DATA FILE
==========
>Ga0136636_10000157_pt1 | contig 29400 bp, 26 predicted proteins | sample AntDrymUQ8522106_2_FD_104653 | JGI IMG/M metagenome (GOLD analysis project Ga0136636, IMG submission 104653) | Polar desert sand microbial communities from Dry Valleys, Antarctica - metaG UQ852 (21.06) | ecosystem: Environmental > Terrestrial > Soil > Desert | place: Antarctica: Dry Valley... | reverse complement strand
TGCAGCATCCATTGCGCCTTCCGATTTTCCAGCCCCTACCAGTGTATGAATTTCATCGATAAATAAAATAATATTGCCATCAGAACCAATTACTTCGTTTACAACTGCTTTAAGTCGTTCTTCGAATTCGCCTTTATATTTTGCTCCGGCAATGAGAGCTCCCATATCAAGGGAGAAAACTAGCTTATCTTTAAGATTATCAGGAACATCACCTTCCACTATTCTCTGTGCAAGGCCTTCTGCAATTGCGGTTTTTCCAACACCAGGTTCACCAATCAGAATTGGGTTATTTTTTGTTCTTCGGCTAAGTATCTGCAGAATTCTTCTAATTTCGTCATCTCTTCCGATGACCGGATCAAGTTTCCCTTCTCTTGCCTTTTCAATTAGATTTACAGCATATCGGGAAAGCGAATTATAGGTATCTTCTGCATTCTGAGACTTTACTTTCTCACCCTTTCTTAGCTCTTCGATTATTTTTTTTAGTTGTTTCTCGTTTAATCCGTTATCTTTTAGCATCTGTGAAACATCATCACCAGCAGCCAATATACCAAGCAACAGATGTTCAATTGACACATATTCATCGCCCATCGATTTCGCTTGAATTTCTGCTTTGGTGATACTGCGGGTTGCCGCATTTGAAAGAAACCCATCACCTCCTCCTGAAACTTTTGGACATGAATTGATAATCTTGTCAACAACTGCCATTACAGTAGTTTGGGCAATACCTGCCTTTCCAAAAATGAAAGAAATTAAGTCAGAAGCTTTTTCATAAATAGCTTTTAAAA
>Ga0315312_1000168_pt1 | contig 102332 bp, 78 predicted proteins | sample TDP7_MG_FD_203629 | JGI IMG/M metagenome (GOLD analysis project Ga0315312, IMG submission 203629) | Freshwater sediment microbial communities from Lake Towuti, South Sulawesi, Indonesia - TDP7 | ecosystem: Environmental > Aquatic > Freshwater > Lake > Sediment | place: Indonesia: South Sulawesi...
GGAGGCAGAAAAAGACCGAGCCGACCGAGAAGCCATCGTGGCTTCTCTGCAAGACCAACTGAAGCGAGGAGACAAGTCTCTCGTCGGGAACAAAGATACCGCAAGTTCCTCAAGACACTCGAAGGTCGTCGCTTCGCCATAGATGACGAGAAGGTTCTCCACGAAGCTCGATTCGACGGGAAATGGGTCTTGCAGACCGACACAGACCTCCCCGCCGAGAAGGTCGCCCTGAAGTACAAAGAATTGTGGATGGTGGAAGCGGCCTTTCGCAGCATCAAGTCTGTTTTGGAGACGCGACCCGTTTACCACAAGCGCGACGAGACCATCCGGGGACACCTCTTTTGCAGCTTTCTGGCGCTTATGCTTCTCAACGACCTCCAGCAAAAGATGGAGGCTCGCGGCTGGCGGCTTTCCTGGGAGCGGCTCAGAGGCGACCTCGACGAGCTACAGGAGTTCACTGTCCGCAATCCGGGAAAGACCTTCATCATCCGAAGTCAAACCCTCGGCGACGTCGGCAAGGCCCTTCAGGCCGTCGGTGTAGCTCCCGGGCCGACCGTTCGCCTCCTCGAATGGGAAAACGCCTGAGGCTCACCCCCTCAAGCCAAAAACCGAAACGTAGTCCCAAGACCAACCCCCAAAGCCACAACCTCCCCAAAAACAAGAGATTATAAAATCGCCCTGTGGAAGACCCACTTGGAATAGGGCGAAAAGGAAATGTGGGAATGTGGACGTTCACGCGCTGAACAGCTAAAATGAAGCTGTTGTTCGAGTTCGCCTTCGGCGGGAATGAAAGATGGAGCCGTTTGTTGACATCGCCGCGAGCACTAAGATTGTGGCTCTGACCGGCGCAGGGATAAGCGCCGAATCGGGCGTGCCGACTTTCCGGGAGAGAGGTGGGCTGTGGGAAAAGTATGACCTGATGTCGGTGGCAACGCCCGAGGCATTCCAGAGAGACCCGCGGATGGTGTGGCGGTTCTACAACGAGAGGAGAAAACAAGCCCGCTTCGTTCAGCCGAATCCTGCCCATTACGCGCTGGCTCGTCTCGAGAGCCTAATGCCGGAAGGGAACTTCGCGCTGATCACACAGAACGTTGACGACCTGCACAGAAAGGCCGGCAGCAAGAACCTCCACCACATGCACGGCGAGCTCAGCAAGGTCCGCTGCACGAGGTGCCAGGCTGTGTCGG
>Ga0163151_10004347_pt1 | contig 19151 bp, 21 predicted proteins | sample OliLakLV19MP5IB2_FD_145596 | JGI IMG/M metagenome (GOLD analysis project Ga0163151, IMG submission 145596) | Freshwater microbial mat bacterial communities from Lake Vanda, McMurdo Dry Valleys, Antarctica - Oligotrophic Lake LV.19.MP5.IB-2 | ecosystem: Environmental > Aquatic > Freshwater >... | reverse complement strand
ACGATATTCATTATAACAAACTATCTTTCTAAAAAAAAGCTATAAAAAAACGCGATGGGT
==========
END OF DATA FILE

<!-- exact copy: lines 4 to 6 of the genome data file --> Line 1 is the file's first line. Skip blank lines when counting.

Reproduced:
GGAGGCAGAAAAAGACCGAGCCGACCGAGAAGCCATCGTGGCTTCTCTGCAAGACCAACTGAAGCGAGGAGACAAGTCTCTCGTCGGGAACAAAGATACCGCAAGTTCCTCAAGACACTCGAAGGTCGTCGCTTCGCCATAGATGACGAGAAGGTTCTCCACGAAGCTCGATTCGACGGGAAATGGGTCTTGCAGACCGACACAGACCTCCCCGCCGAGAAGGTCGCCCTGAAGTACAAAGAATTGTGGATGGTGGAAGCGGCCTTTCGCAGCATCAAGTCTGTTTTGGAGACGCGACCCGTTTACCACAAGCGCGACGAGACCATCCGGGGACACCTCTTTTGCAGCTTTCTGGCGCTTATGCTTCTCAACGACCTCCAGCAAAAGATGGAGGCTCGCGGCTGGCGGCTTTCCTGGGAGCGGCTCAGAGGCGACCTCGACGAGCTACAGGAGTTCACTGTCCGCAATCCGGGAAAGACCTTCATCATCCGAAGTCAAACCCTCGGCGACGTCGGCAAGGCCCTTCAGGCCGTCGGTGTAGCTCCCGGGCCGACCGTTCGCCTCCTCGAATGGGAAAACGCCTGAGGCTCACCCCCTCAAGCCAAAAACCGAAACGTAGTCCCAAGACCAACCCCCAAAGCCACAACCTCCCCAAAAACAAGAGATTATAAAATCGCCCTGTGGAAGACCCACTTGGAATAGGGCGAAAAGGAAATGTGGGAATGTGGACGTTCACGCGCTGAACAGCTAAAATGAAGCTGTTGTTCGAGTTCGCCTTCGGCGGGAATGAAAGATGGAGCCGTTTGTTGACATCGCCGCGAGCACTAAGATTGTGGCTCTGACCGGCGCAGGGATAAGCGCCGAATCGGGCGTGCCGACTTTCCGGGAGAGAGGTGGGCTGTGGGAAAAGTATGACCTGATGTCGGTGGCAACGCCCGAGGCATTCCAGAGAGACCCGCGGATGGTGTGGCGGTTCTACAACGAGAGGAGAAAACAAGCCCGCTTCGTTCAGCCGAATCCTGCCCATTACGCGCTGGCTCGTCTCGAGAGCCTAATGCCGGAAGGGAACTTCGCGCTGATCACACAGAACGTTGACGACCTGCACAGAAAGGCCGGCAGCAAGAACCTCCACCACATGCACGGCGAGCTCAGCAAGGTCCGCTGCACGAGGTGCCAGGCTGTGTCGG
>Ga0163151_10004347_pt1 | contig 19151 bp, 21 predicted proteins | sample OliLakLV19MP5IB2_FD_145596 | JGI IMG/M metagenome (GOLD analysis project Ga0163151, IMG submission 145596) | Freshwater microbial mat bacterial communities from Lake Vanda, McMurdo Dry Valleys, Antarctica - Oligotrophic Lake LV.19.MP5.IB-2 | ecosystem: Environmental > Aquatic > Freshwater >... | reverse complement strand
ACGATATTCATTATAACAAACTATCTTTCTAAAAAAAAGCTATAAAAAAACGCGATGGGT